Events
  • In his lecture, Laurence Rickels reenters the exchange between Walter Benjamin and Alexander Mette, which led to Mette’s review of Ursprung des deutschen Trauerspiels in Imago and brought Benjamin to consider the clinical picture of schizophrenia, the topic of Mette’s dissertation-book, which he in turn reviewed.

  • Artist Anna Craycroft, of the current exhibition Tuning the Room in Ben Maltz Gallery, in discussion with artist and curator Micah Silver.

  • Emily Thorpe's art work addresses the twisting formation of memory through spatial relations and moments of domesticity. She will be presenting a solo exhibition for her Graduate Thesis at The Bolsky Gallery, Otis College of Art & Design, on view February 20 to February 25, 2017. There will be a closing reception on Saturday, February 25, 6-9pm.

  • Solmaz Sharif

    Mar 01| Lectures
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    Solmaz Sharif’s first collection, Look, was recently published by Graywolf Press and is a 2016 National Book Award finalist. Her poetry has appeared in the New Republic, Granta, Poetry, and other journals. Her first collection, Look, was recently published by Graywolf Press. A former Stegner Fellow, she is currently a lecturer at Stanford University and lives in the Bay Area.

  • Brendan Folwer was born 1978, Berkeley, California and lives and works in Los Angeles. His solo exhibitions include New Portraits (2017), Richard Telles Fine Art, Los Angeles, Portraits (2016), Mathew, New York and New Pictures, Six Sampler Works, and Benches (2015), Richard Telles Fine Art, Los Angeles.

  • One of two "Show and Tell" hands-on book events held inside the exhibition Tuning the Room in the Ben Maltz Gallery, featuring selections from the highly regarded Millard Sheets Library Artists’ Books Collection.

     

O-Tube

Fashion Design Alumna Deborah Sabet

Dec 16, 2013
Spotlight Category: Alumni

Deborah Sabet (’05 Fashion Design)
District Homme
www.districthomme.com 

District Homme is a fashion house that believes in the lost art of tailoring and construction while designing one-of-a kind suits for unique individuals. With design headquarters in downtown L.A. and tailors in both L.A. and N.Y., this made-to-measure suitery offers bespoke suits for the modernly masculine man. Each suit represents a creative collaboration, with distinctive fabrics, cuts, colors and details. District Homme has steadily built up an extensive, international clientele base including celebrities and high-power executives. We are currently developing District Femme, to provide custom suits and couture fashion for women.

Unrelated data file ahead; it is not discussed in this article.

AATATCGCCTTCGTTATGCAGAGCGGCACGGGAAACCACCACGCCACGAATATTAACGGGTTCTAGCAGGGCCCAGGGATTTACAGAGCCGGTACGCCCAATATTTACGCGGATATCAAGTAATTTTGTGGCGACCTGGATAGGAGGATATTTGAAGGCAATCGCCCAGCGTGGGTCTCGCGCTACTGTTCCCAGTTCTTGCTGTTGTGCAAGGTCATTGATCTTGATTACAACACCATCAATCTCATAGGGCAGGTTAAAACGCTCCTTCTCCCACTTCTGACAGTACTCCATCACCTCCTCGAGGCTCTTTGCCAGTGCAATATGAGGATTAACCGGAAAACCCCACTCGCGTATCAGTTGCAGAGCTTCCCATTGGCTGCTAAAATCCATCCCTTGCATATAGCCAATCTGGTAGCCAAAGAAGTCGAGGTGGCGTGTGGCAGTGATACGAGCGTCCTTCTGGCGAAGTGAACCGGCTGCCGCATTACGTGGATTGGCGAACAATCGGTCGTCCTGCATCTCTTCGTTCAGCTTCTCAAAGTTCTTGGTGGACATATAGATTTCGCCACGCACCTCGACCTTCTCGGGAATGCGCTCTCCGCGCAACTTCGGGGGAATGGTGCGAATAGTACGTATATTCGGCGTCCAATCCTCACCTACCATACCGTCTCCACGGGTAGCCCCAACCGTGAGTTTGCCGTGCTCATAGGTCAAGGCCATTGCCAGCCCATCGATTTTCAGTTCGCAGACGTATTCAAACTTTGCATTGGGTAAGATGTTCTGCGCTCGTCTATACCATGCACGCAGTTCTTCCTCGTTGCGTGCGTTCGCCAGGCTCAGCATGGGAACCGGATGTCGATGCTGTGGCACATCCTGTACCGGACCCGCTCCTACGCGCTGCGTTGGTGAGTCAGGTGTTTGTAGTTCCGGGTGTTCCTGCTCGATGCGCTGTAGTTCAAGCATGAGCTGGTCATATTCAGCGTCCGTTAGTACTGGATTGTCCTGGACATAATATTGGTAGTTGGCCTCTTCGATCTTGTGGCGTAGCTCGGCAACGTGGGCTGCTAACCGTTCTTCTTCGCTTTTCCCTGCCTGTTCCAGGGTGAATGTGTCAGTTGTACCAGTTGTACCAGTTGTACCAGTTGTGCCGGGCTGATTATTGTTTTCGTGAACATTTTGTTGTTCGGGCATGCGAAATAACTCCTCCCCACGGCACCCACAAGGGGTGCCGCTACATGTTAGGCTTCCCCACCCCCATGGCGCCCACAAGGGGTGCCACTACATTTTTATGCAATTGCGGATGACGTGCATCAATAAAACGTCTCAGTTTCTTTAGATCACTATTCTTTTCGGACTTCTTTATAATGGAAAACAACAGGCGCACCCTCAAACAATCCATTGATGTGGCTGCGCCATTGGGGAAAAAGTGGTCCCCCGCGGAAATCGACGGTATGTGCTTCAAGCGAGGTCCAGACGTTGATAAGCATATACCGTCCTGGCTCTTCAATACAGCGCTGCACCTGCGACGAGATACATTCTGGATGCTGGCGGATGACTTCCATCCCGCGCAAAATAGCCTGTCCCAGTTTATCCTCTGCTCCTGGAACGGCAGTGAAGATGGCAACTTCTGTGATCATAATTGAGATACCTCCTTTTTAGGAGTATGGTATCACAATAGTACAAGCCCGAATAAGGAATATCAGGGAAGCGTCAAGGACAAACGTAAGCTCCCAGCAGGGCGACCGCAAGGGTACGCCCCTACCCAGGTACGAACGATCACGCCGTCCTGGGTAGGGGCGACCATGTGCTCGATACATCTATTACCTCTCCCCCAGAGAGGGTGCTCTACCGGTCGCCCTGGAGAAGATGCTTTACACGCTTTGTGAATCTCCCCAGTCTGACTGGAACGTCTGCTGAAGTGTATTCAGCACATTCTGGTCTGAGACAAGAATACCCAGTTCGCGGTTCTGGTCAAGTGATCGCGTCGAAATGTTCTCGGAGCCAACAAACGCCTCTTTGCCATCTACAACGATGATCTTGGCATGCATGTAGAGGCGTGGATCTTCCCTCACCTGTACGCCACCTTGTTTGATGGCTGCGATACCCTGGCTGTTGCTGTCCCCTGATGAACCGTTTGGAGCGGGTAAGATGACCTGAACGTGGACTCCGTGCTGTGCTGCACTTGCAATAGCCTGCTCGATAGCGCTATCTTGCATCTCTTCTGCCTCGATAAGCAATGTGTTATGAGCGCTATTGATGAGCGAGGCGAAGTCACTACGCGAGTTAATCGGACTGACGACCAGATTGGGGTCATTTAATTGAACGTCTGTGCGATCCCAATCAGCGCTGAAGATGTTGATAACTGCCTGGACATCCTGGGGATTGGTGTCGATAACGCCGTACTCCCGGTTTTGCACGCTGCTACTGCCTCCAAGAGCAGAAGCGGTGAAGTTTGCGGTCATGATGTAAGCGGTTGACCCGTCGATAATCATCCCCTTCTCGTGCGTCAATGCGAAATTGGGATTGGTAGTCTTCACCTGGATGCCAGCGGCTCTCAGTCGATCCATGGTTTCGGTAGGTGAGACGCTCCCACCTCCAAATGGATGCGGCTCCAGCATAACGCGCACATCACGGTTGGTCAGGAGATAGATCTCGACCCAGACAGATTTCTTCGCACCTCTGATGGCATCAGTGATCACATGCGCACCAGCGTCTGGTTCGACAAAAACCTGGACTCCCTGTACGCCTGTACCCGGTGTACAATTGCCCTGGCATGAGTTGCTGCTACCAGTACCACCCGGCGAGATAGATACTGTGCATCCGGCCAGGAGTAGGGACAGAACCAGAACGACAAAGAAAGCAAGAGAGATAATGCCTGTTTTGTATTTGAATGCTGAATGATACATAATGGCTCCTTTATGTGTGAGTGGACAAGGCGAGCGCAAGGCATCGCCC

Starting up
I’ve worked for various retailers – from large corporations to family-owned companies. I realized the best way to achieve everything I wanted was to venture off on my own, and that’s how District Homme was born. I honestly had no idea that I would end up where I am today. Otis introduced me to the possibility of designing menswear and all the choices I made upon graduating pushed me towards creating District Homme.

Biggest reward
I have the biggest smile on my face when I see that a client is happy with the end product and is excited about wearing it, whether on their wedding night or on the red carpet. Having your own business is very different than working for a national retailer, where a lot of people have input on your designs, and you often don’t get to see the final product on a customer. I really enjoy working with my clients from start to finish, while at the same time getting to know them, and designing them a one-of-a-kind suit.

Biggest challenge
As a more creative individual, I struggle to enjoy the days where I have to organize my books, deal with licenses, and pay the bills. I wish all of that stuff just magically worked out on its own. I surround myself with people who know what they are doing, and I learn from them.

Breakthrough moment
A friend I made in N.Y. introduced me to an actor who was starring on Glee, a popular TV show, and in just two short weeks, I designed him a suit that he wore to the Grammy Awards. The exposure I got from that event gave my business the attention and press it needed to get off the ground, and opened my eyes to all that I was capable of.  It was then that I realized I wasn’t meant to design for someone else.

Thank you, Otis!
All that hard work gave me the confidence I needed to be able to walk into any interview believing that no challenge would be out of my reach.

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